Ectopic thyroid is defined as a thyroid tissue that is not located anterolaterally to the second, third, and fourth tracheal cartilages. Though commonly found anywhere between the foramen cecum and the normal position of the thyroid gland, it has also been described in various parts of the head and neck, mediastinum, and abdominopelvic region.[3] Only one case till date has been reported in the parotid gland.[8] Very rarely cases of dual and triple ectopy have also been reported.[4],[5],[9]

Mutation of thyroid transcription factor 2, which is required for the downward migration of the thyroid gland, has been proposed as a possible mechanism.[2] However, ectopic thyroid tissue in the parotid area is difficult to explain by abnormal migration as it is distant from the path of embryological development. The possibilities could be a heteroplasia or metaplasia. Before labeling a thyroid tissue in parotid as ectopic it is imperative to rule out the presence of a metastasis from a thyroid carcinoma or a malignant struma ovarii, which in itself is very rare to occur.[8]

The prevalence of ectopic thyroid is about 1 per 100,000–300,000 people, rising to 1 per 4000–8000 patients with thyroid disease. It is most common in females, especially of Asian origin. It may occur at any age but is most common at a younger age.[10] An ectopic thyroid can show all the benign and neoplastic changes that are seen in a normally located thyroid gland. The rate of malignant transformation in ectopic thyroid is no greater than in a normally placed thyroid.[2] Most tumors reported are papillary carcinomas, rest all types being very rarely described.[10]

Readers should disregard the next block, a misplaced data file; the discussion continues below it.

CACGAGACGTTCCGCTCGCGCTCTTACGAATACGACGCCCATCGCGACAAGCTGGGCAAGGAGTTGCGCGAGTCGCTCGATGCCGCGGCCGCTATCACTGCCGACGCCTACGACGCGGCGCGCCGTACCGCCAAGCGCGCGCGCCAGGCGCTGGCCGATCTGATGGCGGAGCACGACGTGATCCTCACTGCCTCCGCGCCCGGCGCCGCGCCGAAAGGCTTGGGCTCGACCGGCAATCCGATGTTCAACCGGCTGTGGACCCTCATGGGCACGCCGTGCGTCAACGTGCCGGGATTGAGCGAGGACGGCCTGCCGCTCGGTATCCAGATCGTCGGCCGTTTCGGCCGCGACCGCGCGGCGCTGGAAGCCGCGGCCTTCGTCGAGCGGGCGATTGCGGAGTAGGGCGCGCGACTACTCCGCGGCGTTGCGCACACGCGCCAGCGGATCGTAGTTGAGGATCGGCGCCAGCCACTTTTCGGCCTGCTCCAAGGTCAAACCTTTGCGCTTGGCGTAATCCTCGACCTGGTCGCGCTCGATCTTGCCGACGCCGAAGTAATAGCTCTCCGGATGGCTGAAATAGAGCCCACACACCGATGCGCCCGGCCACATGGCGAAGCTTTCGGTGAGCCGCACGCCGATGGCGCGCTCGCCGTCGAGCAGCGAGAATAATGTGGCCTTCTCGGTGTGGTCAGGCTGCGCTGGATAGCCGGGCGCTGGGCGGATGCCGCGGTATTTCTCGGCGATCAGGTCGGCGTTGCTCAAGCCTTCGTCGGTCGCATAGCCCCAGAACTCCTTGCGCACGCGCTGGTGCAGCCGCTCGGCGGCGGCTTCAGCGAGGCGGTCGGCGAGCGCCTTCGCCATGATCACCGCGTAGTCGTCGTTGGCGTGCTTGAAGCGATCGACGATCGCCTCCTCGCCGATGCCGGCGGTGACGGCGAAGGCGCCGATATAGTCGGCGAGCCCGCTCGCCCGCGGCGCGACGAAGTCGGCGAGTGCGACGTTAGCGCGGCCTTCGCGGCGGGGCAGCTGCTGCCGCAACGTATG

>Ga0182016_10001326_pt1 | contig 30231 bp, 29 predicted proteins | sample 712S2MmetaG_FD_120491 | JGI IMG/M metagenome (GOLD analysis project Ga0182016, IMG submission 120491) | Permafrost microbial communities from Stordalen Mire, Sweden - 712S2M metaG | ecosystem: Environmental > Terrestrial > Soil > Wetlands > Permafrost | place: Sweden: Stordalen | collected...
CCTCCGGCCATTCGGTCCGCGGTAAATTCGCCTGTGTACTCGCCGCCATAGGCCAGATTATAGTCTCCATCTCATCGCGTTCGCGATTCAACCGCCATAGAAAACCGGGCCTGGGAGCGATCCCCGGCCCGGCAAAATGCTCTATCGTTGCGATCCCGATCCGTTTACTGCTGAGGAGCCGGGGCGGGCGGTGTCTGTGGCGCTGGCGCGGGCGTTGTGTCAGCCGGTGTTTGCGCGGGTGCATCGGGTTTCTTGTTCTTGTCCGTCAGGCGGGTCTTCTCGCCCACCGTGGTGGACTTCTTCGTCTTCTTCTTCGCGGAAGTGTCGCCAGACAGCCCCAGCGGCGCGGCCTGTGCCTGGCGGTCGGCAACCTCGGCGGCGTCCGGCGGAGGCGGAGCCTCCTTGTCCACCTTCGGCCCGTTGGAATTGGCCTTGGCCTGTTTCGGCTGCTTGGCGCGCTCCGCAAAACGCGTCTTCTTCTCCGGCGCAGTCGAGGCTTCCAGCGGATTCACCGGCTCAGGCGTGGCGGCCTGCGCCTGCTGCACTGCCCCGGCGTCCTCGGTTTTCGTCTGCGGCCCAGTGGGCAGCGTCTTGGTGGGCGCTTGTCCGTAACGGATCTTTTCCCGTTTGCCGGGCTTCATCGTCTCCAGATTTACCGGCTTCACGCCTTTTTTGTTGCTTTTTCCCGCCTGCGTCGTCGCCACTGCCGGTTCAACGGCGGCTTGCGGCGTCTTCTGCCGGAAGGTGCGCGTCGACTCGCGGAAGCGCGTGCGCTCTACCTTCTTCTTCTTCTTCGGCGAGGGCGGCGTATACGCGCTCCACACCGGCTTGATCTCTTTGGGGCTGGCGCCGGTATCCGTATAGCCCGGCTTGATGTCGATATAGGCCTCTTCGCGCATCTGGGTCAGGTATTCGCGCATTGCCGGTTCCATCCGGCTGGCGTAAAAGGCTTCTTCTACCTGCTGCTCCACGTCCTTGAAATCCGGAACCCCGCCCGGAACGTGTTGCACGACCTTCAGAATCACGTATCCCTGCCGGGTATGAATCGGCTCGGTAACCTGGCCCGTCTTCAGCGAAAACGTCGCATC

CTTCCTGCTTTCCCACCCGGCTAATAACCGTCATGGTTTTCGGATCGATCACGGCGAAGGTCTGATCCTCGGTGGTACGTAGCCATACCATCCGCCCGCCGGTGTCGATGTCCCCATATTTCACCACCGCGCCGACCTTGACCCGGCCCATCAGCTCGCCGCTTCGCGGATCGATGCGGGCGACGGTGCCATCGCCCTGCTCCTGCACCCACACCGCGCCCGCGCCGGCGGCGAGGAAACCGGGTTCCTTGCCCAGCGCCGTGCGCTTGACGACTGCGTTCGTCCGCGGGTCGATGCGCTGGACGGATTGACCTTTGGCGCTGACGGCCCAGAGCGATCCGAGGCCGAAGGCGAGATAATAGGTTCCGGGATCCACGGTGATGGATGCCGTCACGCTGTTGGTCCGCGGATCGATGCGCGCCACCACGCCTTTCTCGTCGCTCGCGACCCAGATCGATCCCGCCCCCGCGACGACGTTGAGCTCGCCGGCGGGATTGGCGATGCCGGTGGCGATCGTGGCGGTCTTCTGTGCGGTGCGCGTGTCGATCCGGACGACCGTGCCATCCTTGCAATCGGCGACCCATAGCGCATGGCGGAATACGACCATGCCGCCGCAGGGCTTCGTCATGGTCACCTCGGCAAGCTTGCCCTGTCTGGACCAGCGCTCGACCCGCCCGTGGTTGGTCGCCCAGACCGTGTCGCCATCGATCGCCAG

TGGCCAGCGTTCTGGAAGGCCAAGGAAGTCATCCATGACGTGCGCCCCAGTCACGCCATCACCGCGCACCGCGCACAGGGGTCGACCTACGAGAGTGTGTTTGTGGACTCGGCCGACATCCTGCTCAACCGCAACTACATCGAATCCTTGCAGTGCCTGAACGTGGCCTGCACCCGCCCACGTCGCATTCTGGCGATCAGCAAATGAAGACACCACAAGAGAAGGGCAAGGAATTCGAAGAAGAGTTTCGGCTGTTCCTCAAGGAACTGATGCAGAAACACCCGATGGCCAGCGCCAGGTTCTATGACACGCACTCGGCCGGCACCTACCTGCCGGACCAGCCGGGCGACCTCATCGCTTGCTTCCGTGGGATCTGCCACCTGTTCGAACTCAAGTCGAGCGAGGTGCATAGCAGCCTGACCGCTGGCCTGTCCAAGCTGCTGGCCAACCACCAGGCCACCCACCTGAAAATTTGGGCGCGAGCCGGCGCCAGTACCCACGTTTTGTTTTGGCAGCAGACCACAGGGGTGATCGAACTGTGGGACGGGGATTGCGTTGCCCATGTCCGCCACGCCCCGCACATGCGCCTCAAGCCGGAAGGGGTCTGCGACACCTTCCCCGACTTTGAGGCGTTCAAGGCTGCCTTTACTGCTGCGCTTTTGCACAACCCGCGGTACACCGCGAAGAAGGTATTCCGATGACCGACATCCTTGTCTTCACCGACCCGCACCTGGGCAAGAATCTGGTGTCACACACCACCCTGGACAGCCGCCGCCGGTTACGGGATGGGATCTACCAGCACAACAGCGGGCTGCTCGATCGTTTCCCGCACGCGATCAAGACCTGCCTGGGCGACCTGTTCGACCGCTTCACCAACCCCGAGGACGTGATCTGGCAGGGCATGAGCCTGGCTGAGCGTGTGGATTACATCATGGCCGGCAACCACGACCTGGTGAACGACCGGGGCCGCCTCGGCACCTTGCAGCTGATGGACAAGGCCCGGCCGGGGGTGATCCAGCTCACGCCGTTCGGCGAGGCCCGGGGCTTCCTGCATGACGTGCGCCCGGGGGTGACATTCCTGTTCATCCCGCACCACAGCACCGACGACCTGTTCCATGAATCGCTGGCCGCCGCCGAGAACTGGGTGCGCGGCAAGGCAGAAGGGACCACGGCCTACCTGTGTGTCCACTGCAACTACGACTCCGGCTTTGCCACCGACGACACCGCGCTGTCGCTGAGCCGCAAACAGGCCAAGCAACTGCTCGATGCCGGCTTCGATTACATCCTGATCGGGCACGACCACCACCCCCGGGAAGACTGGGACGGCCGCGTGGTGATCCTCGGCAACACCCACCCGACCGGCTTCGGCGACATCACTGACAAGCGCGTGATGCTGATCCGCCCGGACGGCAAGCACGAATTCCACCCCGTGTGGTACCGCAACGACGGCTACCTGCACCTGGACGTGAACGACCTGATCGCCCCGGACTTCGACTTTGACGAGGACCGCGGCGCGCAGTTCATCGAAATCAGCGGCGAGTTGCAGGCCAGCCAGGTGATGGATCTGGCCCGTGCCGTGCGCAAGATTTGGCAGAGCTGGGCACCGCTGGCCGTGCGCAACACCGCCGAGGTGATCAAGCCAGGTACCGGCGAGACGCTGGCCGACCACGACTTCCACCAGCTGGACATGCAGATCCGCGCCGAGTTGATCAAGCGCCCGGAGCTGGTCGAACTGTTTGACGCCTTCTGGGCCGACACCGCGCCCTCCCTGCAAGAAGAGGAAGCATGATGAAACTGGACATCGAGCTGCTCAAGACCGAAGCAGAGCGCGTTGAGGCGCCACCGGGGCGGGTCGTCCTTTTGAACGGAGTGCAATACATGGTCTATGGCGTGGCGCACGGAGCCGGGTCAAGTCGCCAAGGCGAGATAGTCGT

In the present case, few foci in the thyroid smears showed areas suggestive of a Hurthle cell neoplasm. Though these neoplastic areas were not seen in the parotid aspirate smears, still the possibility of a metastatic Hurthle cell neoplasm could not be completely ruled out. However, on histopatholgy, the neoplastic area in the thyroid was found to be well encapsulated, the benign nature of which was further confirmed by CD56 positivity and HBME-1 negativity on IHC. The parotid gland did not show any such neoplastic areas and the thyroidal origin of the hyperplastic follicles seen was confirmed by positive staining for thyroglobulin and TTF 1. In the only one case reported of ectopic thyroid in parotid till date, the ectopic thyroid tissue showed features of colloid goiter with cystic degeneration. The only primary parotid gland tumor that may bear a resemblance to thyroid tissue is the acinic cell carcinoma with a follicular pattern. However, it will show acinar cells with cytoplasmic basophilic zymogen granules and staining for thyroglobulin will be negative.[8]

There is no consensus about the optimal therapeutic strategy, perhaps due to the rarity of this clinical entity. Most authors recommend complete surgical resection, considering the potential of malignant transformation. For cases completely asymptomatic/mildly symptomatic, only regular follow-up may be required.[10]

This case is presented here to make pathologists aware of this rare entity while encountering similar lesions in parotid so that an erroneous misdiagnosis of these as metastatic thyroid tumors may be avoided after an extensive workup, which if not done may lead to unnecessary aggressive treatment of the patient that may be totally uncalled for.

Financial support and sponsorship

Nil.

Conflicts of interest

There are no conflicts of interest.